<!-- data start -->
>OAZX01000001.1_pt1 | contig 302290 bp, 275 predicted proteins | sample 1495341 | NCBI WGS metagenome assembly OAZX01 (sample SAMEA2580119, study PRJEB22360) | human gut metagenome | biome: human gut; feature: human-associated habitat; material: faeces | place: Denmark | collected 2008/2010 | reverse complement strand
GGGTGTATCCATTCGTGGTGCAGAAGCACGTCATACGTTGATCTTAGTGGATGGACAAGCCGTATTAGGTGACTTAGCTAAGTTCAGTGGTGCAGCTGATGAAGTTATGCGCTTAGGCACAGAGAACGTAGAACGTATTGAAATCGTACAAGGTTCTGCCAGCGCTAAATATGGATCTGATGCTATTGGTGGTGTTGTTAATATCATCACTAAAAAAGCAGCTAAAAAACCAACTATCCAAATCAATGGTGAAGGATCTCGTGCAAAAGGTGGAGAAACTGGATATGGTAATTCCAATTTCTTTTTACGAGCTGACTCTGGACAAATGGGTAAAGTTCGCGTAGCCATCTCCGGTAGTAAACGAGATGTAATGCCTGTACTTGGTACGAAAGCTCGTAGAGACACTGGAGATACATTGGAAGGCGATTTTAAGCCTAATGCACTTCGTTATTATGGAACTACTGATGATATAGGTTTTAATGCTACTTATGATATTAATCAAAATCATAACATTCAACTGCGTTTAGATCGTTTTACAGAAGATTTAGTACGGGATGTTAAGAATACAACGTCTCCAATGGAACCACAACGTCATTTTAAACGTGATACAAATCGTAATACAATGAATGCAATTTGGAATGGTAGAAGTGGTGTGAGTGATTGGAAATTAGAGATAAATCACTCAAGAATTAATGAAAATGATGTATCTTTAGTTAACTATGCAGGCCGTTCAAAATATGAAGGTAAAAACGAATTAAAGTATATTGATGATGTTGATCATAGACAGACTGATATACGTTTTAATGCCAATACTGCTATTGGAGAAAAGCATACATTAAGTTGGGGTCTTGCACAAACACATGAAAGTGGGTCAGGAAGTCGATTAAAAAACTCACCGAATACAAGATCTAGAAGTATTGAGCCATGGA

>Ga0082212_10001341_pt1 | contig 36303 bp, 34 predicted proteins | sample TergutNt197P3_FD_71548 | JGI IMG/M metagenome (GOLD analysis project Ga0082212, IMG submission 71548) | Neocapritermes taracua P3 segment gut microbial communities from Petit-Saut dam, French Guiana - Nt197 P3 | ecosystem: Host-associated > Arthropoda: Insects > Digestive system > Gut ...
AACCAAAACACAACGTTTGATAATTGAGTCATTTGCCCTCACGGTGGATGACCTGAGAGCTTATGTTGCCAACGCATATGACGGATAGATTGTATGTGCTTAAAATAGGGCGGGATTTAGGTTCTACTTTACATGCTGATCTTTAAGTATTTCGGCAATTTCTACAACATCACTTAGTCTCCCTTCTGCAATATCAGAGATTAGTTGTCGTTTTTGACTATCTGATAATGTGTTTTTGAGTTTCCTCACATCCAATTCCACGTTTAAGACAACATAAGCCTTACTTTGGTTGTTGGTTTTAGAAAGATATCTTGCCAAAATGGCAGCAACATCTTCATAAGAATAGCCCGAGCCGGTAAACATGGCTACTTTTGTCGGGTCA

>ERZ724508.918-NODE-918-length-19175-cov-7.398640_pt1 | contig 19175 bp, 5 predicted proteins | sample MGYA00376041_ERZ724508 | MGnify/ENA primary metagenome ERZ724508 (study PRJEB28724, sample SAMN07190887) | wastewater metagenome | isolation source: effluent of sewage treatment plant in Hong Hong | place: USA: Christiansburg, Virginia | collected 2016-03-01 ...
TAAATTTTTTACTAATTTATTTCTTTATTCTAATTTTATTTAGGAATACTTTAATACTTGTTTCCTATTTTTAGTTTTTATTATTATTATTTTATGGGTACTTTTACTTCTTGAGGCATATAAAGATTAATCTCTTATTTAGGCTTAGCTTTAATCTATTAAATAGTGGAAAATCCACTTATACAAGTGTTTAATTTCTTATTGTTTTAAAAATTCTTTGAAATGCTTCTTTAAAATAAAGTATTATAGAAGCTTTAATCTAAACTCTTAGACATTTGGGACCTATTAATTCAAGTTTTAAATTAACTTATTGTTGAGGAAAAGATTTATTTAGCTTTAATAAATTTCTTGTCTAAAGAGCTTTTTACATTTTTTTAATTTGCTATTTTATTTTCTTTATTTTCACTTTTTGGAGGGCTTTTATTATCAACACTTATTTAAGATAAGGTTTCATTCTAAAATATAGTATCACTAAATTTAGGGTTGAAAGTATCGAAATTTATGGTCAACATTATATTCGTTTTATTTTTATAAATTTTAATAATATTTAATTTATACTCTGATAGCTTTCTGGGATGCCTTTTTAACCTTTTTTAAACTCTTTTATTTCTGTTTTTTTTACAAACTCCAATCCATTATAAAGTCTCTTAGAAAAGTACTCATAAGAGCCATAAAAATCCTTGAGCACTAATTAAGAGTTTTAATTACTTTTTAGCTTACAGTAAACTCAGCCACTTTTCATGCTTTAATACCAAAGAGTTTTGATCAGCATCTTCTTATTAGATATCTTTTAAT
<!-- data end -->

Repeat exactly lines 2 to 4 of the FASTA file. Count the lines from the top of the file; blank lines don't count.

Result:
GGGTGTATCCATTCGTGGTGCAGAAGCACGTCATACGTTGATCTTAGTGGATGGACAAGCCGTATTAGGTGACTTAGCTAAGTTCAGTGGTGCAGCTGATGAAGTTATGCGCTTAGGCACAGAGAACGTAGAACGTATTGAAATCGTACAAGGTTCTGCCAGCGCTAAATATGGATCTGATGCTATTGGTGGTGTTGTTAATATCATCACTAAAAAAGCAGCTAAAAAACCAACTATCCAAATCAATGGTGAAGGATCTCGTGCAAAAGGTGGAGAAACTGGATATGGTAATTCCAATTTCTTTTTACGAGCTGACTCTGGACAAATGGGTAAAGTTCGCGTAGCCATCTCCGGTAGTAAACGAGATGTAATGCCTGTACTTGGTACGAAAGCTCGTAGAGACACTGGAGATACATTGGAAGGCGATTTTAAGCCTAATGCACTTCGTTATTATGGAACTACTGATGATATAGGTTTTAATGCTACTTATGATATTAATCAAAATCATAACATTCAACTGCGTTTAGATCGTTTTACAGAAGATTTAGTACGGGATGTTAAGAATACAACGTCTCCAATGGAACCACAACGTCATTTTAAACGTGATACAAATCGTAATACAATGAATGCAATTTGGAATGGTAGAAGTGGTGTGAGTGATTGGAAATTAGAGATAAATCACTCAAGAATTAATGAAAATGATGTATCTTTAGTTAACTATGCAGGCCGTTCAAAATATGAAGGTAAAAACGAATTAAAGTATATTGATGATGTTGATCATAGACAGACTGATATACGTTTTAATGCCAATACTGCTATTGGAGAAAAGCATACATTAAGTTGGGGTCTTGCACAAACACATGAAAGTGGGTCAGGAAGTCGATTAAAAAACTCACCGAATACAAGATCTAGAAGTATTGAGCCATGGA

>Ga0082212_10001341_pt1 | contig 36303 bp, 34 predicted proteins | sample TergutNt197P3_FD_71548 | JGI IMG/M metagenome (GOLD analysis project Ga0082212, IMG submission 71548) | Neocapritermes taracua P3 segment gut microbial communities from Petit-Saut dam, French Guiana - Nt197 P3 | ecosystem: Host-associated > Arthropoda: Insects > Digestive system > Gut ...
AACCAAAACACAACGTTTGATAATTGAGTCATTTGCCCTCACGGTGGATGACCTGAGAGCTTATGTTGCCAACGCATATGACGGATAGATTGTATGTGCTTAAAATAGGGCGGGATTTAGGTTCTACTTTACATGCTGATCTTTAAGTATTTCGGCAATTTCTACAACATCACTTAGTCTCCCTTCTGCAATATCAGAGATTAGTTGTCGTTTTTGACTATCTGATAATGTGTTTTTGAGTTTCCTCACATCCAATTCCACGTTTAAGACAACATAAGCCTTACTTTGGTTGTTGGTTTTAGAAAGATATCTTGCCAAAATGGCAGCAACATCTTCATAAGAATAGCCCGAGCCGGTAAACATGGCTACTTTTGTCGGGTCA